The New Zealand Railways Magazine, Volume 3, Issue 12 (April 1, 1929)
A Charming Picnic Resort — Excursion To Peel, Forest
A Charming Picnic Resort
Excursion To Peel, Forest
A Delightful Outing
Peel Forest, situated on the lower slopes of Little Mount Peel (4,283ft.), at an altitude of 1,600ft, above sea level, is one of Canterbury's most delightful picnic resorts. The forest contains over 1,200 acres of native bush, through which have been cut some eight and a half miles of tracks, providing the visitor with walks of rare beauty and charm. The following account of a combined rail and motor excursion to this forest retreat, recently arranged by the Railway Department, is taken from the “Lyttclton Times.”
The Railway Department has shown commendable enterprise in organising excursions at cheap fares, and in extending its activities in this direction by arranging trips from Christchurch to Peel Forest and Timaru it is opening up what should become very popular picnic resorts with large numbers of city residents who otherwise would be unable to visit these places. Yesterday when a combined excursion to Peel Forest and Timaru was held, four hundred people made the trip, and as they were favoured with perfect weather conditions, except for a summer storm of brief duration, a thoroughly enjoyable time was spent by all.
The great majority of the excursionists went to Timaru, but fifty-two left the train at Rangitata and travelled a further distance of fifteen miles to Peel Forest in service cars. This charming picnic resort, with its magnificent native bush reserve, has in the past been off the beaten track for most city dwellers, but now that the Railway Department has brought it within reach of people of moderate means it should prove very popular with excursionists. There is an area of 1,200 acres of native bush, most of which is in a wonderfully well - preserved state, and the Peel Forest Road Board has catered for the wants of visitors by providing a large shelter shed with fireplaces and conveniences. This shed afforded protection for the party during a rain and hailstorm late yesterday afternoon. Fortunately most of the members of the party had returned from their walking tours when the storm broke, and, as it lasted less than half-an-hour, it really proved rather a pleasant interlude. After the storm cleared, the sun shone out brightly, and the conditions again became perfect.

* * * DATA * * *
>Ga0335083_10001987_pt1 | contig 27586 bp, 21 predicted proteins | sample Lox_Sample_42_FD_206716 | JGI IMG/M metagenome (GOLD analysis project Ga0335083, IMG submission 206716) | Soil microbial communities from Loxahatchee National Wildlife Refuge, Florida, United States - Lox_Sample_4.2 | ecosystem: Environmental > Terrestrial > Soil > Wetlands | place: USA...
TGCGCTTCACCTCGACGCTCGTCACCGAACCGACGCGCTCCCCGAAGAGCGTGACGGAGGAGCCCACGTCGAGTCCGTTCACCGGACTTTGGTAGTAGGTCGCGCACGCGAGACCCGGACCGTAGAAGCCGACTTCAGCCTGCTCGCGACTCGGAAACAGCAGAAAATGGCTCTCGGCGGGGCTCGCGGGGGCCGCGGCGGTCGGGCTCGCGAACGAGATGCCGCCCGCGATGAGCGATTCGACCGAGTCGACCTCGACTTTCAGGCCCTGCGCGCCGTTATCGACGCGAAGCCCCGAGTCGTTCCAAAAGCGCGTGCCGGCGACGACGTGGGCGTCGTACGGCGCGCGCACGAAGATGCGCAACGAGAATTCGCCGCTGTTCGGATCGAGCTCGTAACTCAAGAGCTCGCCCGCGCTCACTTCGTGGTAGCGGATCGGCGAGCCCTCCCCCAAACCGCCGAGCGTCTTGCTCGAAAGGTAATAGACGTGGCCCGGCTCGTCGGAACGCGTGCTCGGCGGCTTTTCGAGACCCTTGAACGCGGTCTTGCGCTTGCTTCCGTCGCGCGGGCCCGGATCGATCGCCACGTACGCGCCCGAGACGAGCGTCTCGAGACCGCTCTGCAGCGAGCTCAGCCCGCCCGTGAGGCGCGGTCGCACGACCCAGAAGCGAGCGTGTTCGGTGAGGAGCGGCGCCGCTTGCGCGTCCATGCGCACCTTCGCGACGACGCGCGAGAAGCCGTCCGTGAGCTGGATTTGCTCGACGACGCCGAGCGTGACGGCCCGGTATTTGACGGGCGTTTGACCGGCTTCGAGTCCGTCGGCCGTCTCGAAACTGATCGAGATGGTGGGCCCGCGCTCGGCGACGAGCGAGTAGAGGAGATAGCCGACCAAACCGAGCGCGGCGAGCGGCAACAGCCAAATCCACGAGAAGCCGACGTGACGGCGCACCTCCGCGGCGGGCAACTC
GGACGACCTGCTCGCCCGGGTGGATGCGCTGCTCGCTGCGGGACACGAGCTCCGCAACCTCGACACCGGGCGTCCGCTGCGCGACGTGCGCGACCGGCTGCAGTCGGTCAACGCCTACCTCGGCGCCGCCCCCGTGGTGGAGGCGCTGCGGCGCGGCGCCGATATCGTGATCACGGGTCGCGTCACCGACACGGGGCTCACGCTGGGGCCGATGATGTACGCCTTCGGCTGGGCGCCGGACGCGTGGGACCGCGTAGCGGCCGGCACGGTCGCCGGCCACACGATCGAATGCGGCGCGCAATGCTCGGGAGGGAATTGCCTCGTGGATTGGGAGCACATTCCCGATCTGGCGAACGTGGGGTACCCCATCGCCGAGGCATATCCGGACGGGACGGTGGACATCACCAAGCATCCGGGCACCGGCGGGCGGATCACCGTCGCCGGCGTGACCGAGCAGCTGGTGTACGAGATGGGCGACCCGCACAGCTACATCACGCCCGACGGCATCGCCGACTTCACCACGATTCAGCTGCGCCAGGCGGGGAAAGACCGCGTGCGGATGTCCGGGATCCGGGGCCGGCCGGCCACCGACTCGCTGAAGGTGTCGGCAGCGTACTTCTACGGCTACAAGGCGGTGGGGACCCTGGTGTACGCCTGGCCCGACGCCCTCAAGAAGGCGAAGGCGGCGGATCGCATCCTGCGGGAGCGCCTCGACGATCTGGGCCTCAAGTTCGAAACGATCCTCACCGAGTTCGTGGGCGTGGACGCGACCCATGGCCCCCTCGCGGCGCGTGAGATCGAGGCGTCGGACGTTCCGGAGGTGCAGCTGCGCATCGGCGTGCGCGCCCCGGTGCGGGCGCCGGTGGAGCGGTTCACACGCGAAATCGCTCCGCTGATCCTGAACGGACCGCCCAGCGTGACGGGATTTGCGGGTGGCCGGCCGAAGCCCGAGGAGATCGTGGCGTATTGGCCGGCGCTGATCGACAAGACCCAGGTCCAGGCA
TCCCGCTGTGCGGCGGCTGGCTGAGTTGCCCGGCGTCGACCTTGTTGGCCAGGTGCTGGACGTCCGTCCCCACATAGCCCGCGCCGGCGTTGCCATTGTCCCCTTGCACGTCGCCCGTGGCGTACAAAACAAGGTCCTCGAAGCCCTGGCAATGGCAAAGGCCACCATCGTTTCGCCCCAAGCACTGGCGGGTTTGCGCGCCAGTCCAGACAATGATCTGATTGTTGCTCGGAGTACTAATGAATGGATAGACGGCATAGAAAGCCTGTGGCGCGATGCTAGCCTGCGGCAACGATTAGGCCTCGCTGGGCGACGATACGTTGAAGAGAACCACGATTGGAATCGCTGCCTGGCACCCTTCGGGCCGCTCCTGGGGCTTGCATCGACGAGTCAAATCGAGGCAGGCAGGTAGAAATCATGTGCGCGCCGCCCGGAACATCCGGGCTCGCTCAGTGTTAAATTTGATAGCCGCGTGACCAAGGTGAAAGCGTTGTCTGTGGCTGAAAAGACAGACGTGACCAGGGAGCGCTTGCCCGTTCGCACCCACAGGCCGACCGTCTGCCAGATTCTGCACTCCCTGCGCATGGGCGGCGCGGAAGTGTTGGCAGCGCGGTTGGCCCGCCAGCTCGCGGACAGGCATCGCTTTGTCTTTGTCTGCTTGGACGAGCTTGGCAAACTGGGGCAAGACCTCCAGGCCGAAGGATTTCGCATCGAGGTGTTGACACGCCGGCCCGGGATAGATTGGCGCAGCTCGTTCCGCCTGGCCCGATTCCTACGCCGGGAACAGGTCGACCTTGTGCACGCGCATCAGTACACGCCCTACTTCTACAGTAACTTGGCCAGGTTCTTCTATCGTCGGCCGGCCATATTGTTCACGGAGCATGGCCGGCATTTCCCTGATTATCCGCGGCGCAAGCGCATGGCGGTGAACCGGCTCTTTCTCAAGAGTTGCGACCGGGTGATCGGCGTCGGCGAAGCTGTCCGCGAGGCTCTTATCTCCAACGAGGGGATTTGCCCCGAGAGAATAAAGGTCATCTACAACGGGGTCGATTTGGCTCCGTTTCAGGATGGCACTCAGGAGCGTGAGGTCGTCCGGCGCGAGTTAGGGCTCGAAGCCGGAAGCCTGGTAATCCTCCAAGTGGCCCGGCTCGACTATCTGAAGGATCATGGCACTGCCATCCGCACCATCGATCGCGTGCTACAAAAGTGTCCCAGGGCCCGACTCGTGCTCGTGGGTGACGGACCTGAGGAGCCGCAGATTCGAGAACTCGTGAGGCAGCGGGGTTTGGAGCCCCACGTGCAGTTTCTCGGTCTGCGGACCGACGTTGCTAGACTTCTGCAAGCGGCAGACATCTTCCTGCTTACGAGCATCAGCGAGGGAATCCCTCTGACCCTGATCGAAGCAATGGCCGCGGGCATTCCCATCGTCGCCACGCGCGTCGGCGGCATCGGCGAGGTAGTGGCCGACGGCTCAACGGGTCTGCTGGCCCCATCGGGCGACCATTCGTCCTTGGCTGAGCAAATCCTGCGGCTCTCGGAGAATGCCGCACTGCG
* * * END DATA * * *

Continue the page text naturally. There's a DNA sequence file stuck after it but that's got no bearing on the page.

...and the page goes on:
A representative of the Railway Department, who travelled with the party, conducted many of the excursionists on a delightful walking tour through the reserve, a distance of about six miles being covered under pleasant and easy conditions. The scenery throughout the reserve is particularly page 54 beautiful and varied, several waterfalls adding to the delights of the trip. Those who did not feel inclined to make the longer walk with the Department's representative reaped a full measure of enjoyment by making short trips through the bush. The total length of track is about six and a half miles.
The Department arranged with the motor proprietor, Mr. C. W. M'Kenzie, to have hot water, tea, milk and sugar provided free for the excursionists on their arrival at Peel Forest, this thoughtful action being very greatly appreciated. On reaching the reserve the excursionists had their lunch in delightful surroundings, and were freed from the trouble of preparing their own tea.
The return trip to the railway was made via Mount Peel Station (the property of Lieut.-Commander Dennistoun), and the pretty own of Geraldine, the train connection being made at Orari. The trip was particularly interesting owing to the charming variety of the scenery. A halt was made at Mount Peel Station, where the excursionists were shown a giant totara tree, which has a girth of 34 feet. It is estimated to be about 300 years old. There were many other magnificent native trees in the areas of bush visited during the day.
Under favourable weather conditions such as were experienced yesterday Peel Forest is one of the most delightful spots in Canterbury for picnicking. It has already become very popular with motoring and camping parties, and now that the Railway Department has initiated cheap excursions it should greatly increase in favour. The number of excursionists who can be taken on the combined railway and motor trip is limited to 100, and the road journey is made in a fleet of comfortable pneumatic-tyred vehicles.
It takes me to my toil each day
Through weather hot or cold;
It does not linger on the way
Because it's getting old.
It does its “bit” without reward
And lives the Golden Rule;
It never acts as though ‘twas bored
Or calls a comrade “fool.”
In making time it has a knack,
Striving with all its might;
It sticks along the same old track
And always comes out right.